Dr. Megan Victor is an anthropologist who specializes in historical archaeology from the 17th through the 19th century. In particular, they are interested in commensal politics, drinking spaces, trade and exchange, informal economy, and gendered spaces.
Dr. Victor has worked extensively on archaeology of the English Colonial World in North America, including excavations at the fishing village and trading post on Smuttynose Island within the Isles of Shoals, Maine (1623-1780s), Virginia’s colonial capital of Williamsburg, including the eighteenth-century Raleigh Tavern (a favorite of George Washington and Thomas Jefferson), and sites throughout the 17th and 18th-century Chesapeake Bay. It is within the Atlantic World and the English Colonial World that much of their current research takes place – the Molly House Project.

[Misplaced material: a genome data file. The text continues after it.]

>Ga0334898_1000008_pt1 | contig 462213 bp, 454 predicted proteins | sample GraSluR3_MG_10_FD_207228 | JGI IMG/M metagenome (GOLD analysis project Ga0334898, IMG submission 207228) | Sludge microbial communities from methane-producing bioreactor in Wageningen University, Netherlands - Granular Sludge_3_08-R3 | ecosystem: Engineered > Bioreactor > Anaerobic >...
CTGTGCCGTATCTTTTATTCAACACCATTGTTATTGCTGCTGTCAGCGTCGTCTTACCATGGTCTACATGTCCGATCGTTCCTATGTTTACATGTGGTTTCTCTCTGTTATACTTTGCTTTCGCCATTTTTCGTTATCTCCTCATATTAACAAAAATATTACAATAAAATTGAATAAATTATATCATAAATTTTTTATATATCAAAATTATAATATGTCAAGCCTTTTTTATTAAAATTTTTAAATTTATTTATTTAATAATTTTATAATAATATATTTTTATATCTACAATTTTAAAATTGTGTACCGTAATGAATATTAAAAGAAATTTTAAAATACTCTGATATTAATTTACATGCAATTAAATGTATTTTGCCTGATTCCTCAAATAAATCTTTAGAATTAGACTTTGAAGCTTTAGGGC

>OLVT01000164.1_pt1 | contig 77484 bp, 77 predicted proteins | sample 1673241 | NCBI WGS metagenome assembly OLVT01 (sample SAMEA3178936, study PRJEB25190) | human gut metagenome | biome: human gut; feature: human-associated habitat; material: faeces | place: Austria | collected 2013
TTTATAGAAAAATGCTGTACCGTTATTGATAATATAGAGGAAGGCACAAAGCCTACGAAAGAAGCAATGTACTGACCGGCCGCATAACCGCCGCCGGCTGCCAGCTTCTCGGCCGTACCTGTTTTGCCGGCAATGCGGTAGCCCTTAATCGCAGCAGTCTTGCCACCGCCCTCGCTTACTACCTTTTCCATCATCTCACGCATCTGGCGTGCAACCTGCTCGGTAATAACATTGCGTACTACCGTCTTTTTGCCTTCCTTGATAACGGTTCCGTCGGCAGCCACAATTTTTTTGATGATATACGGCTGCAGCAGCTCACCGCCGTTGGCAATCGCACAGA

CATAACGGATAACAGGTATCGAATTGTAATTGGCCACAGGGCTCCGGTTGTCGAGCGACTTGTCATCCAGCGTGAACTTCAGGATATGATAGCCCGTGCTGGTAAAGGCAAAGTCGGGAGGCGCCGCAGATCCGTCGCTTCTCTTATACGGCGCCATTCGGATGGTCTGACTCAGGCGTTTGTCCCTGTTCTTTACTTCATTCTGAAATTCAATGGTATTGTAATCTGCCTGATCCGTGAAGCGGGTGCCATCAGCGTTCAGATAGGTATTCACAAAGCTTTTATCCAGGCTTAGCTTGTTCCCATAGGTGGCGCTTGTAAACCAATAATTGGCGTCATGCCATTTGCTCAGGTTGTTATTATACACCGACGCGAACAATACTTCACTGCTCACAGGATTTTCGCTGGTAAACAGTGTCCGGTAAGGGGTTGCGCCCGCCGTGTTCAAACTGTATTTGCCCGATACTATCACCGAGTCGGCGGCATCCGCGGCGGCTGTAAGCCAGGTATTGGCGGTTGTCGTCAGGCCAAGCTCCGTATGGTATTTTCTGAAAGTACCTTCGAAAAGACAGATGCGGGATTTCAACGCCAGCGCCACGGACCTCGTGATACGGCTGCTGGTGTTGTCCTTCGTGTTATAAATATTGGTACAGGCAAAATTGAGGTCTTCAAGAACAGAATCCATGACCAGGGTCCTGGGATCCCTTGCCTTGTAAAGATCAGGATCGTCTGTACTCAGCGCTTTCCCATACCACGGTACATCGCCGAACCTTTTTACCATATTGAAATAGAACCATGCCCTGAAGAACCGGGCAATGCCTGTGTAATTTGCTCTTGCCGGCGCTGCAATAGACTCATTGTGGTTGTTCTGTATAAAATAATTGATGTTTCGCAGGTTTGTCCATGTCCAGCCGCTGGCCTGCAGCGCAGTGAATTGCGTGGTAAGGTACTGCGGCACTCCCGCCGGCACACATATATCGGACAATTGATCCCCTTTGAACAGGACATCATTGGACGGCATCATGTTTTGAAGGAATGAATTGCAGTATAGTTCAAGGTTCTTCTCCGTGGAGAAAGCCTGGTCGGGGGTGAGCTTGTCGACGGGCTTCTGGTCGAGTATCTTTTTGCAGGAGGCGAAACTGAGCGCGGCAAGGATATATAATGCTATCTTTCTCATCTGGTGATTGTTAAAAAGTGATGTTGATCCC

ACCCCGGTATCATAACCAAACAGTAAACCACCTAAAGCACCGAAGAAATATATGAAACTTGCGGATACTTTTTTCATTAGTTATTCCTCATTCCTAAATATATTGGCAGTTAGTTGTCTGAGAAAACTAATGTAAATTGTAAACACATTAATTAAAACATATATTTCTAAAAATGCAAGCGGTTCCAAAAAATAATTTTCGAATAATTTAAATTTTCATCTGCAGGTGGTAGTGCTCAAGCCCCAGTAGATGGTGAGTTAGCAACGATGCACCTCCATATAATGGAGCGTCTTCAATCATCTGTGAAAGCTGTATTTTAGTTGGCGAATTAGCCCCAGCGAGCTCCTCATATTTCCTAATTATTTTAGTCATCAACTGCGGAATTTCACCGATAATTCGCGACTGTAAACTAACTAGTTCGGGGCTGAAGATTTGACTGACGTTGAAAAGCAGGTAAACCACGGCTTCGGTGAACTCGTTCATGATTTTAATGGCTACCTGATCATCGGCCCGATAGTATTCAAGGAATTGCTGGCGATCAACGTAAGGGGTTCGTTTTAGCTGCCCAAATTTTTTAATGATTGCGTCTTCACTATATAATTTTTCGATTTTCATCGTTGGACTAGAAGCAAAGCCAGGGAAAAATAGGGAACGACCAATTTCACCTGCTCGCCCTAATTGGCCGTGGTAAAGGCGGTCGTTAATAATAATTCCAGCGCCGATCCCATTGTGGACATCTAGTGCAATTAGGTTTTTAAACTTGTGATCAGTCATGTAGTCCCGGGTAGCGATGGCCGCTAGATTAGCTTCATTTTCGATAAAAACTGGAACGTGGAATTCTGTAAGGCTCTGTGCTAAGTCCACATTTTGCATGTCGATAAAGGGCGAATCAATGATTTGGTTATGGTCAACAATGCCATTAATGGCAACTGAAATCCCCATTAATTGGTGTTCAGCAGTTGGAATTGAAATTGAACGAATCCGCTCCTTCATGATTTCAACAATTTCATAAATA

The other geographic focus of Dr. Victor’s research is that of the American West, with an eye to the mining frontiers of the 19th century. It is within this sphere their second ongoing research project, the Highland City Project, takes place. Dr. Victor received their B.A. in Anthropology from the University of Michigan in Ann Arbor, Michigan (2010), their M.A. in 2012 and their Ph.D. in 2018, both from the College of William & Mary in Williamsburg, Virginia. Dr. Victor is currently an Assistant Professor at Queens College-CUNY.